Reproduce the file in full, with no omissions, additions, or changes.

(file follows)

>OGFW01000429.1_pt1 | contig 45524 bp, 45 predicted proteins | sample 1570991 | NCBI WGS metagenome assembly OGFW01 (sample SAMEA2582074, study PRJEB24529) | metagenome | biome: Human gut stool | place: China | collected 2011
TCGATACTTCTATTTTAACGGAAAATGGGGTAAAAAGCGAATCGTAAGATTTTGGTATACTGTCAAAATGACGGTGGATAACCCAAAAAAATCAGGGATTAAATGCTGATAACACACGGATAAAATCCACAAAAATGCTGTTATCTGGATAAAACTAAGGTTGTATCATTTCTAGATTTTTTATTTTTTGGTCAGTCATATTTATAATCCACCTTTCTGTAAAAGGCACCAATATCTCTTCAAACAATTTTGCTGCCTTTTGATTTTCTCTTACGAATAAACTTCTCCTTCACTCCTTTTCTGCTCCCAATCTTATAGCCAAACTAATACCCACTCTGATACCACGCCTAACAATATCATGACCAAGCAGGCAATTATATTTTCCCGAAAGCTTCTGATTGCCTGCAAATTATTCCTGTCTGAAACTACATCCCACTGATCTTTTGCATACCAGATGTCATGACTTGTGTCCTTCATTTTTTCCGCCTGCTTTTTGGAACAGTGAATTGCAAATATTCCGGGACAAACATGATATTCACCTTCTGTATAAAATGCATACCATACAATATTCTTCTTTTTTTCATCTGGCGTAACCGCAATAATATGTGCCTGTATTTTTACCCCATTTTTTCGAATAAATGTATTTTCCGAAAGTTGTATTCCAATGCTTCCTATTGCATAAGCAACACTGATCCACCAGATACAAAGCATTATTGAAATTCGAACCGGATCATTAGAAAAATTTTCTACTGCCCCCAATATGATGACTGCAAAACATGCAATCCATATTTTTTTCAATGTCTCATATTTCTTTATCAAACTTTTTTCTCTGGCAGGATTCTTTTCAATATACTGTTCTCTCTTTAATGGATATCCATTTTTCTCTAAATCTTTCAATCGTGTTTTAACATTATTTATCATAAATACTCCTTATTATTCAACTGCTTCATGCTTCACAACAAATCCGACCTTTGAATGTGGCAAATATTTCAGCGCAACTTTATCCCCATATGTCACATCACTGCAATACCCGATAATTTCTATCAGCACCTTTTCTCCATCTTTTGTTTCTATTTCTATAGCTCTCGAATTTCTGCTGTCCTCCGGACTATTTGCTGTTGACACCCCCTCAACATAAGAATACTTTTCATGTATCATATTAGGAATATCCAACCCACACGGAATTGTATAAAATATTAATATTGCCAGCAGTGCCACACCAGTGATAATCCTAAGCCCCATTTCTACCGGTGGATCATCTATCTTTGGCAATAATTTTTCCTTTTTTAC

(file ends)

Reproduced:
>OGFW01000429.1_pt1 | contig 45524 bp, 45 predicted proteins | sample 1570991 | NCBI WGS metagenome assembly OGFW01 (sample SAMEA2582074, study PRJEB24529) | metagenome | biome: Human gut stool | place: China | collected 2011
TCGATACTTCTATTTTAACGGAAAATGGGGTAAAAAGCGAATCGTAAGATTTTGGTATACTGTCAAAATGACGGTGGATAACCCAAAAAAATCAGGGATTAAATGCTGATAACACACGGATAAAATCCACAAAAATGCTGTTATCTGGATAAAACTAAGGTTGTATCATTTCTAGATTTTTTATTTTTTGGTCAGTCATATTTATAATCCACCTTTCTGTAAAAGGCACCAATATCTCTTCAAACAATTTTGCTGCCTTTTGATTTTCTCTTACGAATAAACTTCTCCTTCACTCCTTTTCTGCTCCCAATCTTATAGCCAAACTAATACCCACTCTGATACCACGCCTAACAATATCATGACCAAGCAGGCAATTATATTTTCCCGAAAGCTTCTGATTGCCTGCAAATTATTCCTGTCTGAAACTACATCCCACTGATCTTTTGCATACCAGATGTCATGACTTGTGTCCTTCATTTTTTCCGCCTGCTTTTTGGAACAGTGAATTGCAAATATTCCGGGACAAACATGATATTCACCTTCTGTATAAAATGCATACCATACAATATTCTTCTTTTTTTCATCTGGCGTAACCGCAATAATATGTGCCTGTATTTTTACCCCATTTTTTCGAATAAATGTATTTTCCGAAAGTTGTATTCCAATGCTTCCTATTGCATAAGCAACACTGATCCACCAGATACAAAGCATTATTGAAATTCGAACCGGATCATTAGAAAAATTTTCTACTGCCCCCAATATGATGACTGCAAAACATGCAATCCATATTTTTTTCAATGTCTCATATTTCTTTATCAAACTTTTTTCTCTGGCAGGATTCTTTTCAATATACTGTTCTCTCTTTAATGGATATCCATTTTTCTCTAAATCTTTCAATCGTGTTTTAACATTATTTATCATAAATACTCCTTATTATTCAACTGCTTCATGCTTCACAACAAATCCGACCTTTGAATGTGGCAAATATTTCAGCGCAACTTTATCCCCATATGTCACATCACTGCAATACCCGATAATTTCTATCAGCACCTTTTCTCCATCTTTTGTTTCTATTTCTATAGCTCTCGAATTTCTGCTGTCCTCCGGACTATTTGCTGTTGACACCCCCTCAACATAAGAATACTTTTCATGTATCATATTAGGAATATCCAACCCACACGGAATTGTATAAAATATTAATATTGCCAGCAGTGCCACACCAGTGATAATCCTAAGCCCCATTTCTACCGGTGGATCATCTATCTTTGGCAATAATTTTTCCTTTTTTAC